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What Is an Embryo Worth? The Deadly Intuitions Behind Abortion

The science of embryology has not been kind to pro-abortionists, but that hasn’t stopped a popular comedian from doing his best to dismiss it. Science establishes that, from the earliest stages of development, the unborn are distinct, living, and whole human beings. True, they have yet to grow and mature, but they are whole human beings nonetheless. Leading embryology textbooks such as The Developing Human, Langman’s Embryology, and Human Embryology and Teratology affirm this. Rather than refute the scientific evidence for the humanity of the unborn, some justify abortion with a direct appeal to intuition. To be clear, moral intuitions are more than hunches. They are strong, stable, immediate moral beliefs requiring no prior justification. They are properly basic, or, as America’s founders wrote, “self-evident.” Statements like “rape is wrong” and “murder is wrong” are properly basic. You don’t need a syllogism to defend them. Anyone demanding proof that rape and murder are wrong does not need an argument; he needs a psychologist! The truth of the statements is immediate, direct, and obvious. From a Christian worldview, a wise Creator built these intuitional truths into our nature. Indeed, if you don’t have some foundational truths in place to begin with, you can’t know anything at all. Do Intuitions Justify Abortion? Nevertheless, some beliefs we think are self-evident may not be. In a fallen world, our intuitions are not infallible. In some cases, they are subject to correction by superior evidence, thus proving they are not self-evident after all. A recent series of tweets by comedian Patrick S. Tomlinson is a case in point. “In a fallen world, our intuitions are not infallible.” Tweet Share on Facebook Tomlinson thinks he has a slam-dunk defense of abortion. Actually, it’s not his; it’s a rehash of a thought experiment first put forward (in… Read More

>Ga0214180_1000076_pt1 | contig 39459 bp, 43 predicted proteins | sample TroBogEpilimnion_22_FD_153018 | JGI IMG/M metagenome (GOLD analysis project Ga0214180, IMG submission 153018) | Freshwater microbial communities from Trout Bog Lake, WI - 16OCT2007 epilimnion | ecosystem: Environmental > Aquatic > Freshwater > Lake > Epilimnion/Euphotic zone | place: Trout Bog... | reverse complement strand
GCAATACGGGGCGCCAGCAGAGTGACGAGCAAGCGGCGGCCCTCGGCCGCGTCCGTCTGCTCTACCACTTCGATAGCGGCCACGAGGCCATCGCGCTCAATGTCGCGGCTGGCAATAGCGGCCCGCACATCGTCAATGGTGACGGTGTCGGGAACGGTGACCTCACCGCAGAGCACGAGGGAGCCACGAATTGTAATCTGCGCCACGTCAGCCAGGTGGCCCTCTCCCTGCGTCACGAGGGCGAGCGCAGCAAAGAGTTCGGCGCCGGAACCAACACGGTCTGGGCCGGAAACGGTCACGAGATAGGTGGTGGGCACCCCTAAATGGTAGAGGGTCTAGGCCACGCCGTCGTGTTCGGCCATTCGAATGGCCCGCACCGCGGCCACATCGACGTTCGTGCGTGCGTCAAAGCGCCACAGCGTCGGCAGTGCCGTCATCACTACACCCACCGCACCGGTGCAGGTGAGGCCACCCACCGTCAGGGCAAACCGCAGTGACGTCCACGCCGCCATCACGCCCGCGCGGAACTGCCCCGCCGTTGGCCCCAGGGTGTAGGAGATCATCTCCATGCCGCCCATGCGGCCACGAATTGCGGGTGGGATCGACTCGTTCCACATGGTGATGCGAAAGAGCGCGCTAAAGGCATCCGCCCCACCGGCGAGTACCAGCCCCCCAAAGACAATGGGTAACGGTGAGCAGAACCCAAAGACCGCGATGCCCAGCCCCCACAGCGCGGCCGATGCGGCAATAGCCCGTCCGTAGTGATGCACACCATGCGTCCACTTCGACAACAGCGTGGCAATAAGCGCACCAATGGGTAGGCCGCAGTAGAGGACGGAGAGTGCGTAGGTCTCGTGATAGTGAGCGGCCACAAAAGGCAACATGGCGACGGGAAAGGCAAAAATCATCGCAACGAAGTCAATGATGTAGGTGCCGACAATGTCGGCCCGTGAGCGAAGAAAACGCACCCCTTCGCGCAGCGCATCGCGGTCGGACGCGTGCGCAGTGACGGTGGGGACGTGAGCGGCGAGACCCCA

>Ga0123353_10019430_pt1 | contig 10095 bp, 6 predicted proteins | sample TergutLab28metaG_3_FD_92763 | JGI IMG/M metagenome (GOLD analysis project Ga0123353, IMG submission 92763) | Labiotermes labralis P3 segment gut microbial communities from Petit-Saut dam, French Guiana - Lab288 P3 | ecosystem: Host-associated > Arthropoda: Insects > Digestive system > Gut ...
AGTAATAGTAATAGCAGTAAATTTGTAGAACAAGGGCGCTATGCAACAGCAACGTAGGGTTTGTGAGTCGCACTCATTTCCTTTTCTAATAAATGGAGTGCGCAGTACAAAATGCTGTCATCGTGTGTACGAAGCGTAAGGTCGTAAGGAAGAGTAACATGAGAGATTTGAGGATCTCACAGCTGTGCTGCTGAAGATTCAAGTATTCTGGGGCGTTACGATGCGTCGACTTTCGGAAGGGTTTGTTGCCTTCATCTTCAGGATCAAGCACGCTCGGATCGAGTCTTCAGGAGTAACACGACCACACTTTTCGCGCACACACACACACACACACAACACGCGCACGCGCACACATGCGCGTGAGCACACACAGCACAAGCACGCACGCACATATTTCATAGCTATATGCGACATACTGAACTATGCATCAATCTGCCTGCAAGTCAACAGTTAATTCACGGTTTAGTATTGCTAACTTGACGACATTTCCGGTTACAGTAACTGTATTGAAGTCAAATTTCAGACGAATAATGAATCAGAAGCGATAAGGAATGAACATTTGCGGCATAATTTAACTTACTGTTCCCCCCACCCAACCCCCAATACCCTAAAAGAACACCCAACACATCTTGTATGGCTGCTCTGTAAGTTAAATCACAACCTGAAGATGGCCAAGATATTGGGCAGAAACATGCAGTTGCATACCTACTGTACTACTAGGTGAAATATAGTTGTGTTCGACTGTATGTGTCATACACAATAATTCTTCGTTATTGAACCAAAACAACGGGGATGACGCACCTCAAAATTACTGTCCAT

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Advice for Christians Who Work Sundays

Audio Transcript It’s Friday, and for a lot of us, our workweek is ending and a free weekend is ahead. For others, the weekend means more work, like for Christine, a nurse in Louisville. “Dear Pastor John, thank you for your wisdom over the years. By God’s grace, I have grown up in a solid Christian home and have known your name as long as I have known my own. I recently graduated as a registered nurse and now work in an ICU that requires all nurses to work every third weekend (Saturday and Sunday). Since I work day shift, this means that I miss being with the body of Christ every third Sunday for both the morning and evening. This is hard on me. I believe the Sabbath is a precious day of rest and refreshment in the Lord and in the company of his people. And yet, I am thankful to have the opportunity to help bring physical healing on the Lord’s Day, as our sweet Lord Jesus healed on the Sabbath. What wisdom could you give to us with jobs that require weekend work?” Well, the way Christine asks this question shows remarkable discernment, it seems, already into some of the New Testament teachings about the Lord’s Day. She calls it “a precious day of rest and refreshment in the Lord and in the company of his people.” That’s a beautiful description. And she draws the connection between work that blesses people on the Lord’s Day and the way Jesus got himself in big trouble precisely because of healing people on the Jewish Sabbath. And remember, Jesus rebuked the leaders by asking them this really amazing question: “Is it lawful on the Sabbath to do good or to do harm, to save life or to kill?” (Mark… Read More